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FLAGSTAFF – Sterling Springs Hatchery at the top of Oak Creek Canyon is the smallest state-run hatchery in Arizona, but it’s where nearly 60% of the state’s trout begin their lives. The hatchery is currently undergoing a $3.3 million dollar renovation which is supposed to conclude by the end of June.
“If Sterling Springs wasn’t repaired, we’re losing all the small fish that stock Page Springs, which produces 58% of the trout we are stocking the state with,” said Geoffrey Rabinovich, the Arizona Game & Fish Department’s statewide hatchery program manager. “That would probably have an impact of $400 million a year for the state.”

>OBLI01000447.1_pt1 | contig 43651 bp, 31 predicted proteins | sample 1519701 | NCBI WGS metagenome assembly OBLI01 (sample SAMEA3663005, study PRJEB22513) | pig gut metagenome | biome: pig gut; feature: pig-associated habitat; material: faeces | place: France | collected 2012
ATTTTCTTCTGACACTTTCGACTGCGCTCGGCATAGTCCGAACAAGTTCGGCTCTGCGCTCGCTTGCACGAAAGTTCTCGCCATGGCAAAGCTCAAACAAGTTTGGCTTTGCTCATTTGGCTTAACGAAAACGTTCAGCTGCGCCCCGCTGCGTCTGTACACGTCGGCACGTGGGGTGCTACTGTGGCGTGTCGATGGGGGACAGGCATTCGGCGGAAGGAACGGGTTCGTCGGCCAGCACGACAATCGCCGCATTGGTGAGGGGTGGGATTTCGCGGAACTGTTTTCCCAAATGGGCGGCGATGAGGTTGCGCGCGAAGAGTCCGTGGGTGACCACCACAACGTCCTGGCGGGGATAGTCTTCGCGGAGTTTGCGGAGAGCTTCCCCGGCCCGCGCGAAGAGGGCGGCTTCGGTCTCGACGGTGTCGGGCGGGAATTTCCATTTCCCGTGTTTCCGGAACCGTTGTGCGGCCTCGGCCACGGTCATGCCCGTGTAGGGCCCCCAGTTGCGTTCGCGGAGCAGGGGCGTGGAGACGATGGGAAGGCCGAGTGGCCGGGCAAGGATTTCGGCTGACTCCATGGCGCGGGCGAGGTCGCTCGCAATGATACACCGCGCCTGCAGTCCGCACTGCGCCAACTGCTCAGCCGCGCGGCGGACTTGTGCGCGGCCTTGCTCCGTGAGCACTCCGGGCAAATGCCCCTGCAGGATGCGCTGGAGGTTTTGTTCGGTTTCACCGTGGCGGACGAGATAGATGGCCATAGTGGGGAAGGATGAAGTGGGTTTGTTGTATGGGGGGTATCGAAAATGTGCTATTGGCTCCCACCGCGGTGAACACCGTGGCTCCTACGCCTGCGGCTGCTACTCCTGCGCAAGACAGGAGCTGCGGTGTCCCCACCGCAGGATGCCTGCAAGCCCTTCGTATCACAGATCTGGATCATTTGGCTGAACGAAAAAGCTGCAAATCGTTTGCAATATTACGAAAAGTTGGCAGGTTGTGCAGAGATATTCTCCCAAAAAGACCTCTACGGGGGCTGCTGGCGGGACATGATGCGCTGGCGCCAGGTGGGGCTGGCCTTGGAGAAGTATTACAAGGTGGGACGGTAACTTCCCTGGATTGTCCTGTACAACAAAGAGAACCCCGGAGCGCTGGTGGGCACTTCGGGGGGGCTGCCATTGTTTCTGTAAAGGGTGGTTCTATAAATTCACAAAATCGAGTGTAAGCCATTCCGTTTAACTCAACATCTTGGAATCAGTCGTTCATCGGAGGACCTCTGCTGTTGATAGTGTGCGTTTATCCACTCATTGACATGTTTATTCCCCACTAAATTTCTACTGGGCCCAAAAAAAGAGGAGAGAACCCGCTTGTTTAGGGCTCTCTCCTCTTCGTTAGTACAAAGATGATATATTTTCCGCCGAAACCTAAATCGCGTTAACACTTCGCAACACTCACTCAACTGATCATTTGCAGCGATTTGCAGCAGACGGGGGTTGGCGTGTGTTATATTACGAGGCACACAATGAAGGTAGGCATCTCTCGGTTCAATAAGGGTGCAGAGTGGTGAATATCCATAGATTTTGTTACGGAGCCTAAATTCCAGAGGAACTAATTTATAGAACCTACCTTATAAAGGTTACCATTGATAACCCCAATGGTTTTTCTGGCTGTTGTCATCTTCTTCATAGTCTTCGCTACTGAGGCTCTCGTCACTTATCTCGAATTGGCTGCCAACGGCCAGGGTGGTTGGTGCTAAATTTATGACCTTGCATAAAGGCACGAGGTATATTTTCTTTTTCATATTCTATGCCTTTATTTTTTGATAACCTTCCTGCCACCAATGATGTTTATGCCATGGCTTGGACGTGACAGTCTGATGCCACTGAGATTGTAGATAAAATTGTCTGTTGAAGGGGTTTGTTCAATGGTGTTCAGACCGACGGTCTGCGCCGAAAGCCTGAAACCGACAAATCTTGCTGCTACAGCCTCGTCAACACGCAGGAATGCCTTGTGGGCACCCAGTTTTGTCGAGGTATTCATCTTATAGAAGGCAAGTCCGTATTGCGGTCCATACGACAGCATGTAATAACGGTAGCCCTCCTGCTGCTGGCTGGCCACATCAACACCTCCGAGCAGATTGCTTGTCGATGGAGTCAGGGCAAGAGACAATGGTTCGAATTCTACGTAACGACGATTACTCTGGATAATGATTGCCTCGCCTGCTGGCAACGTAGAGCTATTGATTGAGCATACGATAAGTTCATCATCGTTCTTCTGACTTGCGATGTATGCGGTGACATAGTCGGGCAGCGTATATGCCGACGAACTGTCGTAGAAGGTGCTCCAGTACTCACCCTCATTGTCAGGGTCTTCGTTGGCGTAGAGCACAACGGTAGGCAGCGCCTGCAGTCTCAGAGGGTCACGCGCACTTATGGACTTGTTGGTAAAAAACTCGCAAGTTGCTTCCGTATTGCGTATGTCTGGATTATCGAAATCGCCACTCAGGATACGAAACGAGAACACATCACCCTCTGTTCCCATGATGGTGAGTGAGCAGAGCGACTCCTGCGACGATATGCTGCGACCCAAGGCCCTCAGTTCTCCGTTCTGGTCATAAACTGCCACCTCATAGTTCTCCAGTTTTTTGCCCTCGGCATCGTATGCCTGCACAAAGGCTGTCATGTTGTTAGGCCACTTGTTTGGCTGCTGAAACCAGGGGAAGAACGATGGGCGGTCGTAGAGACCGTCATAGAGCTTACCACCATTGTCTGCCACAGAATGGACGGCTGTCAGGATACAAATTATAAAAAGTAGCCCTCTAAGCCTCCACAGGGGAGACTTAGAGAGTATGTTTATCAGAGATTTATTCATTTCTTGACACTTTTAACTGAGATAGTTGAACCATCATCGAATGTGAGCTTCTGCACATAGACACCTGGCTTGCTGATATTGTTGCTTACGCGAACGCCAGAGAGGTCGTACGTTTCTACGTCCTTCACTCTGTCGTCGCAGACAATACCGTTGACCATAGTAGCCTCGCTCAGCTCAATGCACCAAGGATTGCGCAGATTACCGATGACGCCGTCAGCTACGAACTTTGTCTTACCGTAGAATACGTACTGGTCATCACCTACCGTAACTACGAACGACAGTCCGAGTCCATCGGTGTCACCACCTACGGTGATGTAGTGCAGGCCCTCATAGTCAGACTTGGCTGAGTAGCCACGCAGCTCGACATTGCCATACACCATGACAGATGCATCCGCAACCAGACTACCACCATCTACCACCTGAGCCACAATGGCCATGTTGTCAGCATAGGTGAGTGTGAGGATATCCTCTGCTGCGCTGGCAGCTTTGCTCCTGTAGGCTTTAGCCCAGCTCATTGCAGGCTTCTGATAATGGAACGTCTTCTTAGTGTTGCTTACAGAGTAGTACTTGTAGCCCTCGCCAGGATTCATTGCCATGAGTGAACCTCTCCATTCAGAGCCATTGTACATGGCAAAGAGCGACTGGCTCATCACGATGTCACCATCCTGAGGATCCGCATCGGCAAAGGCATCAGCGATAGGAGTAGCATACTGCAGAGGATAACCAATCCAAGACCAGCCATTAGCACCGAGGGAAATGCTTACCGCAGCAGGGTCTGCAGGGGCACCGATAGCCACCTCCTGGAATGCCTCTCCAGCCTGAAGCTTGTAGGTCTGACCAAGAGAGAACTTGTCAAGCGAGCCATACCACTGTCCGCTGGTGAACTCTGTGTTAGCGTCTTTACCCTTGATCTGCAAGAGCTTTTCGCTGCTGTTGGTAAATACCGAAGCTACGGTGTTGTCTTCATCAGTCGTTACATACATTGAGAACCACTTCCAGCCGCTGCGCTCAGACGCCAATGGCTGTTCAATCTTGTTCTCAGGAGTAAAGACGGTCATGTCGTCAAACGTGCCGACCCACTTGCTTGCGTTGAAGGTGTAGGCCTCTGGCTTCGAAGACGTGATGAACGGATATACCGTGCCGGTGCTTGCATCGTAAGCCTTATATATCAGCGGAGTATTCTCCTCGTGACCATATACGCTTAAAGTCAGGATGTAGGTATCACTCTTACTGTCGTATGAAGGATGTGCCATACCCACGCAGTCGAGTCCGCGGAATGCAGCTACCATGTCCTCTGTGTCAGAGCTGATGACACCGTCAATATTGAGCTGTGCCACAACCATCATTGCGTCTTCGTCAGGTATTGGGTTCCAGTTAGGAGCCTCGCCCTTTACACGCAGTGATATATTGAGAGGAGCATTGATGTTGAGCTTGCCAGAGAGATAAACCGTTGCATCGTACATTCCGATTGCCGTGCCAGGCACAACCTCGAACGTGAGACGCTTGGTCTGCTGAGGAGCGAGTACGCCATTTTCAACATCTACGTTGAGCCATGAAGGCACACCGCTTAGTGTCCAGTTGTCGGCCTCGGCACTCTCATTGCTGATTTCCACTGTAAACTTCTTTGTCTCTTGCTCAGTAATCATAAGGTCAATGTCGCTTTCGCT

Some of the hatchery’s pipes and valves are more than 70 years old and are leaky. Raceways, which are the channel-like basins the fish grow in, are crumbling.
The five other hatcheries operated by Game & Fish need upgrades, too, but the funds aren’t available, Rabinovich said. All are crucial to Arizona’s $1.47 billion recreational fishing industry.
Cronkite News reporter Jonah Hrkal looks at how the upgrades at Sterling Springs will save water and money.